When we first received the boarding pass I was like “Huh, ok. Sort of cool.” But then I got consumed with the first artifact: the Crow’s Nest Bell. This bell, the one rung to alarm the crew when the iceberg was first spotted sat alone in the middle of a dark square room. I couldn’t help but think about the scene in the movie Titanic and that happened quite a bit throughout the exhibit. I don’t think that is a bad thing. While Jack Dawson was a made up character and the love story with Rose and her famous french girl painting was fiction, I knew that James Cameron obsessed over the historical accuracy of the ship, it’s crew, and the sinking.
In the next room there was a detailed model of the Titanic as well as an explanation of how the ship got built. It was neat seeing a porthole from the ship and a cargo hook. Big, heavy artifacts pulled up from the sea floor 2 miles down.
After that room, there was a room filled with items found inside the sunken ship: money, jewelry, silverware. The exhibit also spent some time talking about some of the famous first class passengers and the stories of why they made the voyage.
The next part of the exhibit took you through a loud, dark hallway. One of the guides asked people to put their hands on the wall. He said this is what those in 3rd class would have heard and felt in their cabins. The hallway opened up to a replica crew cabin showing the size and style of the bunkbeds found.
It then opened up into a replica of the bridge of the ship and included the actual communication device used from the bridge to the boiler room. This was the device I remember from the movie and it was pretty cool to see that in real life.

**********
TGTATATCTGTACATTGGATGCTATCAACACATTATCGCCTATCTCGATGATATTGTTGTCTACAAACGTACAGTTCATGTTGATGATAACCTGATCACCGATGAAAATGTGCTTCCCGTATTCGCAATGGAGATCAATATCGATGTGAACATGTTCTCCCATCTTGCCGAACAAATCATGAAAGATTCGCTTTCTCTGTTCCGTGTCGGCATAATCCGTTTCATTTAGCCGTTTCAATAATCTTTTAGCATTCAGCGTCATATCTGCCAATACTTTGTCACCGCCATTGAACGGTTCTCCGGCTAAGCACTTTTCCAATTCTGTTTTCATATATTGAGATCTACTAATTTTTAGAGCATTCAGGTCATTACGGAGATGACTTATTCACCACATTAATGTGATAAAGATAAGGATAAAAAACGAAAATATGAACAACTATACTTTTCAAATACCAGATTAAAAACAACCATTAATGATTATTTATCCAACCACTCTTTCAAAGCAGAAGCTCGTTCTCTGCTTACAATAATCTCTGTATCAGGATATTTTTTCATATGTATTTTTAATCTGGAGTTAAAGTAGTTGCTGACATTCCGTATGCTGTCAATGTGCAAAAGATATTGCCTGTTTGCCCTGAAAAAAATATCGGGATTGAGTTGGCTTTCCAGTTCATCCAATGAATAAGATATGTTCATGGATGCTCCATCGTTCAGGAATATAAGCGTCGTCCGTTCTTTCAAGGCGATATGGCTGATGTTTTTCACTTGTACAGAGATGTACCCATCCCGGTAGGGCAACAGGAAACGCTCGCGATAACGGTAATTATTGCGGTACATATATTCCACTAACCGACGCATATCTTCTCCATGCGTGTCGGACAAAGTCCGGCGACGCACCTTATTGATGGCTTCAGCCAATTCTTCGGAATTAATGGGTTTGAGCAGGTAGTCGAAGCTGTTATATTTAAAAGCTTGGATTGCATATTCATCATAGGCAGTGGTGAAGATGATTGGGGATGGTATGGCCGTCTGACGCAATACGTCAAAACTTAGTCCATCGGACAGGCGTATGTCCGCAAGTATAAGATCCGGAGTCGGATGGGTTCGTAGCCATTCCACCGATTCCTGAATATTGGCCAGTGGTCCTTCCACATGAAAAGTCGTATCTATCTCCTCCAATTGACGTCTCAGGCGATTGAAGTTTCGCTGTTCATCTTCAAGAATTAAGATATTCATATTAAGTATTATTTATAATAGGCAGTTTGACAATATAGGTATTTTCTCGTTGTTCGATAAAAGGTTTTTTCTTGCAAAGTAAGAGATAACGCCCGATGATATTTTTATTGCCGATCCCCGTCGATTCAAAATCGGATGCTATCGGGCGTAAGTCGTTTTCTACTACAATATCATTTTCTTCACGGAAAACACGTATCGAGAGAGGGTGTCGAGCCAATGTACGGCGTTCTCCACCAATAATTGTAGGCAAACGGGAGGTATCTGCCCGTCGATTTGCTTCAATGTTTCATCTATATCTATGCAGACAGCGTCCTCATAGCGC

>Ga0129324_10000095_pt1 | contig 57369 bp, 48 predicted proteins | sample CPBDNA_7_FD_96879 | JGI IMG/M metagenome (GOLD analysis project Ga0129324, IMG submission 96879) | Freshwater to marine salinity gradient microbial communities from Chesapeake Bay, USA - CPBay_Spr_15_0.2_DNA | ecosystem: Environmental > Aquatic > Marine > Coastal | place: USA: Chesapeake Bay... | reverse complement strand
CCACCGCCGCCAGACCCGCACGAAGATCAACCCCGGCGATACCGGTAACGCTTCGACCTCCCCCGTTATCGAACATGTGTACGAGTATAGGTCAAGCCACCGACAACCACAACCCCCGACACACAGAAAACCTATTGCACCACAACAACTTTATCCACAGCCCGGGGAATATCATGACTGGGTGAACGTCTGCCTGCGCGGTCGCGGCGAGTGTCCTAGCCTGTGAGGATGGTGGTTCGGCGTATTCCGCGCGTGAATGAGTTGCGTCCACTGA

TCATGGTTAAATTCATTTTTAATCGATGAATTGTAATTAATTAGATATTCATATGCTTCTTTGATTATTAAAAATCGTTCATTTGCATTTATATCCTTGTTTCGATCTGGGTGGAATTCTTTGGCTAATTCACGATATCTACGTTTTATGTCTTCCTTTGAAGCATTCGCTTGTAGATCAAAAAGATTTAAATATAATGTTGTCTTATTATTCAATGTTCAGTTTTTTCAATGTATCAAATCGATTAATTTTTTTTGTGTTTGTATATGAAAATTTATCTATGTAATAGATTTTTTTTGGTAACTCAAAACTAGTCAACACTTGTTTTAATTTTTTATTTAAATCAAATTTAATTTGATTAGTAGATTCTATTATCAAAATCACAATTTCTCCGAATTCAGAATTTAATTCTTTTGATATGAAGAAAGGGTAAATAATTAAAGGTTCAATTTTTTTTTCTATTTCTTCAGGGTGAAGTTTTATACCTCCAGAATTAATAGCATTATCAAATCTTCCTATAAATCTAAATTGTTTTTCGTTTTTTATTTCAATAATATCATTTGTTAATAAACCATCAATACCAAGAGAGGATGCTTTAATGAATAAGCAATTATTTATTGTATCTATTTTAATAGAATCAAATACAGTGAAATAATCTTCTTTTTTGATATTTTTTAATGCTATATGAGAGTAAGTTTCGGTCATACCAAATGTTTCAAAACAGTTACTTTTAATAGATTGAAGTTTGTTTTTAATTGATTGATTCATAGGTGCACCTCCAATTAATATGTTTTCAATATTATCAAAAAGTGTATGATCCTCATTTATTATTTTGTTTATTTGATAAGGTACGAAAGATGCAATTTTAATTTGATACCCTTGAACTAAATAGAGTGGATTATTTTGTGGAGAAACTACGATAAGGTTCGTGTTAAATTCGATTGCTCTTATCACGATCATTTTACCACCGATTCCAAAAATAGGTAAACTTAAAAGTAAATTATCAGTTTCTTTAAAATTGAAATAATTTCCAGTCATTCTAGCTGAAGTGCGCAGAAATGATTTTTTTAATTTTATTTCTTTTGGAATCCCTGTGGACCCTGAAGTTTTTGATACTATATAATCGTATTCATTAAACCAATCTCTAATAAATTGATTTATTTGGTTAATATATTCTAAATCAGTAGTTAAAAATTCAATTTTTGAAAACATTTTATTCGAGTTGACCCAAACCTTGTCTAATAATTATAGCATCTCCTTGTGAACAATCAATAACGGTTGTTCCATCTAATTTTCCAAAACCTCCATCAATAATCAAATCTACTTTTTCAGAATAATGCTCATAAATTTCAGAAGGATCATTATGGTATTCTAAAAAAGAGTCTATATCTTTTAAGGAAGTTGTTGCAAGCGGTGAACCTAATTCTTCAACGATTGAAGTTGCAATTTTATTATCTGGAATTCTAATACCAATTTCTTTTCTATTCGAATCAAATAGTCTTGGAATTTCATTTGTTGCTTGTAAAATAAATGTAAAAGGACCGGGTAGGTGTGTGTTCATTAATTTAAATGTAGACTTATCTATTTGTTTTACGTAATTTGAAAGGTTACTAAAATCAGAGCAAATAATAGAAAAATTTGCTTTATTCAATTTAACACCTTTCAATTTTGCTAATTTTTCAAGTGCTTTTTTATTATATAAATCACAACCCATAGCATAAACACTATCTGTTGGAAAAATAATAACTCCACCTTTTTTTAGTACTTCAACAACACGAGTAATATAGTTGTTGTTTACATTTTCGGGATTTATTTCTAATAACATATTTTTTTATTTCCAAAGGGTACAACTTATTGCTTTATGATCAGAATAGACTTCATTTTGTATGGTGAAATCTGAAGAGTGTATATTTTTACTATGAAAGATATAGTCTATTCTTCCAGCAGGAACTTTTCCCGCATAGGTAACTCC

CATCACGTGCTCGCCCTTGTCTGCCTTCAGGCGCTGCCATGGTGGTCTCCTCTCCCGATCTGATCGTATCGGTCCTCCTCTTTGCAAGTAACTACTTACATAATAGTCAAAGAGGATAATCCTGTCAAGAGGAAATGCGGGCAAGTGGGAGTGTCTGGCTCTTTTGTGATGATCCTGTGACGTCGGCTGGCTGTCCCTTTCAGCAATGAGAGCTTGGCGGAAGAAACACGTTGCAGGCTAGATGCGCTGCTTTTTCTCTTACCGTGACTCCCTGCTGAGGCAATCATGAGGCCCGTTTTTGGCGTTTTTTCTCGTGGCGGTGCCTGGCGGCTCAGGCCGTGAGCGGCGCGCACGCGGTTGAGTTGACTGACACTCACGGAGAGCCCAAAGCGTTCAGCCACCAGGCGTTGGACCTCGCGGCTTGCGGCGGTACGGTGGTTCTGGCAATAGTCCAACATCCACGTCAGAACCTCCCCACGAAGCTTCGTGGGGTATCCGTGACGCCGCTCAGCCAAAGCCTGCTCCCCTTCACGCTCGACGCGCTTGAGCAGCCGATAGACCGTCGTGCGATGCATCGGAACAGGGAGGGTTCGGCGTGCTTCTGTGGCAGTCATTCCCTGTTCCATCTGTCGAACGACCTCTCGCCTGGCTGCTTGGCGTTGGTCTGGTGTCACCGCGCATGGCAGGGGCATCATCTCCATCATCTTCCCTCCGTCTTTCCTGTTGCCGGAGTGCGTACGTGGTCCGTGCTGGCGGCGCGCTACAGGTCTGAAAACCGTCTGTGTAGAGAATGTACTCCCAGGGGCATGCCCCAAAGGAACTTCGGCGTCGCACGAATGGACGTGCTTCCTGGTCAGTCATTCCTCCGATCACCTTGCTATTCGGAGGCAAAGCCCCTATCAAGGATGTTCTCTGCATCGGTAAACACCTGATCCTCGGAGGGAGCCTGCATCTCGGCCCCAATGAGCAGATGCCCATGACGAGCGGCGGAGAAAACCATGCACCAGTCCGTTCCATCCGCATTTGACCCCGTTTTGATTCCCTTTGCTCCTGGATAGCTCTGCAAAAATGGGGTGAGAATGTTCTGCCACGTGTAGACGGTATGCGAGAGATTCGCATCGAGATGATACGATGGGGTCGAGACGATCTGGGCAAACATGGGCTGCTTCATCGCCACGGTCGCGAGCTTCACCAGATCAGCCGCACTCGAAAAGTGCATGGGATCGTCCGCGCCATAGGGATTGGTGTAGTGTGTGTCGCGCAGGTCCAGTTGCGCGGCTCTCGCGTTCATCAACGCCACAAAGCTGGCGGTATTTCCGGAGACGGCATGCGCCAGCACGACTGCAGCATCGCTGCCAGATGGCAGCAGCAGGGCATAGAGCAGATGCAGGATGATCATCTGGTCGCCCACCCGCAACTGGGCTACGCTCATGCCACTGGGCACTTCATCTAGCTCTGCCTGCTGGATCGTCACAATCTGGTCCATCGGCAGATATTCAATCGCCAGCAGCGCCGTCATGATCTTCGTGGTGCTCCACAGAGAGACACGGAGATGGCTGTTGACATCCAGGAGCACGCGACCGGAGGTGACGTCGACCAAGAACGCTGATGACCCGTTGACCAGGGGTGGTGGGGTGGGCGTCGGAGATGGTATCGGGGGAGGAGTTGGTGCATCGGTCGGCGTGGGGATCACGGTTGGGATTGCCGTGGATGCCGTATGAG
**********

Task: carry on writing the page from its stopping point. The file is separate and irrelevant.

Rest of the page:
The exhibit continued to a dark room with red lighting highlighting some of the crew in the boiler room and a lump of coal found from the ship. They burned 850 tons of coal per day to keep that massive ship moving. Interspersed within this exhibit were warning logs of icebergs and ice fields from other ships and the times in which they were posted.
The next room featured a huge piece of ice that you could touch to feel how cold it was. Putting your bare hand on the ice brought pain within 5 seconds. It’s no surprise when you find out the majority of deaths were due to hypothermia not drowning. This room also had a computer simulation of the Titanic sinking produced by the Discovery Channel flanked by quotes from Titanic passengers regarding the impact of the iceberg and the chaos that ensued on board the ship. For me the most heartbreaking was a quote from a woman who instead of getting on a lifeboat chose to die with her husband.
This room led to another room that talked about the actual expedition to the ocean floor featuring a 3D camera footage of the ship’s remains. I was a little nervous to put the 3D glasses on as they were probably used by thousands before me and I doubt they got cleaned. At the center of this room was a piece of the ship’s hull that you could touch. That was pretty neat too.
The final room in the exhibit was a great ending. It featured a huge display listing all the passengers on the ship, what class they were, and who lived and who died. Remember the boarding passes we got at the beginning of the exhibit? This is where I was struck by a surprising emotion. All of a sudden I felt very concerned about whether my person survived or perished. And I wasn’t alone. I could hear people searching for their name and gasping with disappointment when they discovered the died. It was a really neat way to identify with a real passenger and understand the gravity of this disaster.
This exhibit was well worth the time spent and the money paid. My kids (Ages 10, 7, 5) all enjoyed it and learned a lot about the Titanic. Have you checked out this exhibit yet? What was your opinion of it?
“Titanic: The Artifact Exhibition” is at the North Carolina Museum of Natural Sciences through April 28th 2013.